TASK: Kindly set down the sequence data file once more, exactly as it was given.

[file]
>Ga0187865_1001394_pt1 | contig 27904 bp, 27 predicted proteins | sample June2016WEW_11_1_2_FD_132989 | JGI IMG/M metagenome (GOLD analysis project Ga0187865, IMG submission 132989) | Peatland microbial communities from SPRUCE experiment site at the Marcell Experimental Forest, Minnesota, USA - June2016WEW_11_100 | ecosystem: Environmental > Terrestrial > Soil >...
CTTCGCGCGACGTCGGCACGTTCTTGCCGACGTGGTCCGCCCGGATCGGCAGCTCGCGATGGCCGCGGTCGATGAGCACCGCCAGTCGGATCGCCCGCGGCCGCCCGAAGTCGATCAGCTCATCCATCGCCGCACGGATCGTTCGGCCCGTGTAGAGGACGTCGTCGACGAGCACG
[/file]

>Ga0187865_1001394_pt1 | contig 27904 bp, 27 predicted proteins | sample June2016WEW_11_1_2_FD_132989 | JGI IMG/M metagenome (GOLD analysis project Ga0187865, IMG submission 132989) | Peatland microbial communities from SPRUCE experiment site at the Marcell Experimental Forest, Minnesota, USA - June2016WEW_11_100 | ecosystem: Environmental > Terrestrial > Soil >...
CTTCGCGCGACGTCGGCACGTTCTTGCCGACGTGGTCCGCCCGGATCGGCAGCTCGCGATGGCCGCGGTCGATGAGCACCGCCAGTCGGATCGCCCGCGGCCGCCCGAAGTCGATCAGCTCATCCATCGCCGCACGGATCGTTCGGCCCGTGTAGAGGACGTCGTCGACGAGCACG